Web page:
On Wednesday, Obama spent more than an hour on the telephone explaining to Turkish Prime Minister Recep Tayyip Erdogan why the deal his country cut with Iran was incongruous with a U.S. push to isolate the Islamic republic over its nuclear program, according to U.S. and Turkish officials.
Obama acknowledged Turkey's mediation efforts and "stressed the international community's continuing and fundamental concerns about Iran's overall nuclear program as well as Iran's failure to live up to its international obligations", the White House said in a statement. Obama also told Erdogan that the sanctions push would continue, despite Turkey's opposition to new U.N. penalties on Iran. The U.S. official described the conversation as "frank".
The newspaper also published the analysis of Henri Barkey, visiting scholar at the Carnegie Endowment for International Peace in Washington, who believes Ankara is acting indpendently vis-a-vis Washington's regional policies:
For the Turks, it might be a Pyrrhic victory. They look great in the Third World that they thumbed their nose at the United States. But they are really screwing up the relationship with the U.S.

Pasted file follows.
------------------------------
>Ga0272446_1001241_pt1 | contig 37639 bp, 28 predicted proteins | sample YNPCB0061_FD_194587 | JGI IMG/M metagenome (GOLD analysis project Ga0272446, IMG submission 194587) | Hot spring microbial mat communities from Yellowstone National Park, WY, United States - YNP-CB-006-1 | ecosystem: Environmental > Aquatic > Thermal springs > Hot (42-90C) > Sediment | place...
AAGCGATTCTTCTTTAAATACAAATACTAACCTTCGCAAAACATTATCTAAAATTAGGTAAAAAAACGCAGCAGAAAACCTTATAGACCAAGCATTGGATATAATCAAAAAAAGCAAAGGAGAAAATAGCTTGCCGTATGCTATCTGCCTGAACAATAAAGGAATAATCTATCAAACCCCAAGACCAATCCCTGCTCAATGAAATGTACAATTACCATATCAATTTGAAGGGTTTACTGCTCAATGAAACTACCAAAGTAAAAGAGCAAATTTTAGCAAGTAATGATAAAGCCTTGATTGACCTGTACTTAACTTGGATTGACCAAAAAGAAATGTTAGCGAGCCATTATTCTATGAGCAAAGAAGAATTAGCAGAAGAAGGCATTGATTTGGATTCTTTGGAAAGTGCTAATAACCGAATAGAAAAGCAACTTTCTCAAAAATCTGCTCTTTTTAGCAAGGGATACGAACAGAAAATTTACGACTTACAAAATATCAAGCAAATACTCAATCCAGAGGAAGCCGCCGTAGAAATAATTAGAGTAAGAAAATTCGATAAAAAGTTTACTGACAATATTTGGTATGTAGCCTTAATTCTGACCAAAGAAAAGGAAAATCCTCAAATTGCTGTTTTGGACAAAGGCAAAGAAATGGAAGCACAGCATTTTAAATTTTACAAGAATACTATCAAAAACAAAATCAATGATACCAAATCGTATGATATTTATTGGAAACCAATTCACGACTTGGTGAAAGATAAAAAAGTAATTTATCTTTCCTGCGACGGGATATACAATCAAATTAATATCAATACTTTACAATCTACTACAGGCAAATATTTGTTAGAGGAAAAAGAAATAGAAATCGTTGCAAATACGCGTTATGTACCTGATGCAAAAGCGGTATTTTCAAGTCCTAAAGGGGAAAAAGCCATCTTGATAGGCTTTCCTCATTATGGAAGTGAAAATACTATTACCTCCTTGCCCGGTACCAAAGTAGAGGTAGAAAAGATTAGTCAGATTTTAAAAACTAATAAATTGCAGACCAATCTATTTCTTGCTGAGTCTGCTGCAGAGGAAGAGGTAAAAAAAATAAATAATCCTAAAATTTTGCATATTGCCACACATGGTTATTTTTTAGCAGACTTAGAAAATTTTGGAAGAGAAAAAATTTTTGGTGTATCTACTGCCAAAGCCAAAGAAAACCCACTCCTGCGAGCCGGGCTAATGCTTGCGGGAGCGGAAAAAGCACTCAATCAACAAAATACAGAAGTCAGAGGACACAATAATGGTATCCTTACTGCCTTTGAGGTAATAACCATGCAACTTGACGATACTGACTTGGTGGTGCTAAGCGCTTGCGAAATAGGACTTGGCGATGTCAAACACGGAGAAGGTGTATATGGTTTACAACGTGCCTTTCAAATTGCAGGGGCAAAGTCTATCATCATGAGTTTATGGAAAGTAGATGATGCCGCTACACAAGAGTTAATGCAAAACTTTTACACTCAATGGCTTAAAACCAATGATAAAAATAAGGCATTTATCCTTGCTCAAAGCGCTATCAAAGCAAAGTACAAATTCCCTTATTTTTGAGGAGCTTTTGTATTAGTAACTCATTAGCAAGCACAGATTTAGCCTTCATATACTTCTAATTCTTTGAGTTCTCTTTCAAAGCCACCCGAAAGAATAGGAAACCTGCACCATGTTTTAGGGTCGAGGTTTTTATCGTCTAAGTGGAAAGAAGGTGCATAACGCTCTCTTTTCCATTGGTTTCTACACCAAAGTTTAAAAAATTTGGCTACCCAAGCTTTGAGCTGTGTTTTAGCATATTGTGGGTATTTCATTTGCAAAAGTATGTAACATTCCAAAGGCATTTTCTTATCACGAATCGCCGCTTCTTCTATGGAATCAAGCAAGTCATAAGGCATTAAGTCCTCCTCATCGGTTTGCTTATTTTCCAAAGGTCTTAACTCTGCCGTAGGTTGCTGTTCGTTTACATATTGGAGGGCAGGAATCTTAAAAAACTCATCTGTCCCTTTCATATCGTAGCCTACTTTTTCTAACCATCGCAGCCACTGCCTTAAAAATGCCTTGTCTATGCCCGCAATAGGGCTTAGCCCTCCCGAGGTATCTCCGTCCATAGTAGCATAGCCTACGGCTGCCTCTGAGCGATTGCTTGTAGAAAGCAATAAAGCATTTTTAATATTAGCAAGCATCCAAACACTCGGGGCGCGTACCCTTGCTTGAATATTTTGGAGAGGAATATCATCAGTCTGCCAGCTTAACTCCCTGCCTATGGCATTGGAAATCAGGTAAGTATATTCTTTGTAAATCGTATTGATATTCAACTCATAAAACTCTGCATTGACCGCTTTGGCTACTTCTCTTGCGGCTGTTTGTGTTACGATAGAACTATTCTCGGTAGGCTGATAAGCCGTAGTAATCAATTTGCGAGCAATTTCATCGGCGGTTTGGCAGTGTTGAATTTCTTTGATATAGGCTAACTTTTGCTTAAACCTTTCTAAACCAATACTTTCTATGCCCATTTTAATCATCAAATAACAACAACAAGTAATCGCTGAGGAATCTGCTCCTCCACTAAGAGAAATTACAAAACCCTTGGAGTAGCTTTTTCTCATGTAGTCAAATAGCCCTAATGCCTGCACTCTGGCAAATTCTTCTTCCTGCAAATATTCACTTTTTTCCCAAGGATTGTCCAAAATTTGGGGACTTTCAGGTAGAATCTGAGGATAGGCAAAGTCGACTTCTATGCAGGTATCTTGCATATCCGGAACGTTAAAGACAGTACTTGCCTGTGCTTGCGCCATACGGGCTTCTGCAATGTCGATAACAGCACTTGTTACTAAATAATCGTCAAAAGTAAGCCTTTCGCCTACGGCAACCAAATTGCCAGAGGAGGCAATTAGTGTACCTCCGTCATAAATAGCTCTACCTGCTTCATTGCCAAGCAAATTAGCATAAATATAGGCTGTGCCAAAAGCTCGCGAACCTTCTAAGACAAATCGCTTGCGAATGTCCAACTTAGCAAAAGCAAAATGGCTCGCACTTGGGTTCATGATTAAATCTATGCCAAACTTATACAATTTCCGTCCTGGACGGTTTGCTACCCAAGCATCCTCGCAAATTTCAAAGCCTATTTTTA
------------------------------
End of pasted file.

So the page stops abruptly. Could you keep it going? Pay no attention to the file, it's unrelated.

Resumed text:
The Post headlined, "Spat over Iran May Further Strain Relations Between Allies U.S., Turkey".
Well, let's have a think about that. Ankara is trying to enhance its relative autonomy against Washington's dictations and the gains of its neighbours through its "zero problem" policy and "active diplomacy-first" approach.
However, Turkey is not going to move against Washington's interests as long as Ankara cannot find a balancing power. Wasn't it Turkish Foreign Minister Ahmet Davutoglu who talked to US Secretary of State Hillary Clinton in prior to his victory on the table in Tehran?
Turkey is not defying Washington; rather, it is strengthening its position, amidst regional calculations, for the approaching UN Security Council vote on Iranian sanctions. Indeed, let me put forth a challenging prediction: for the time being, Washington will not be disappointed when Turkey abstains in the Council. And America will still need Turkey on the Iranian nuclear issue after the vote.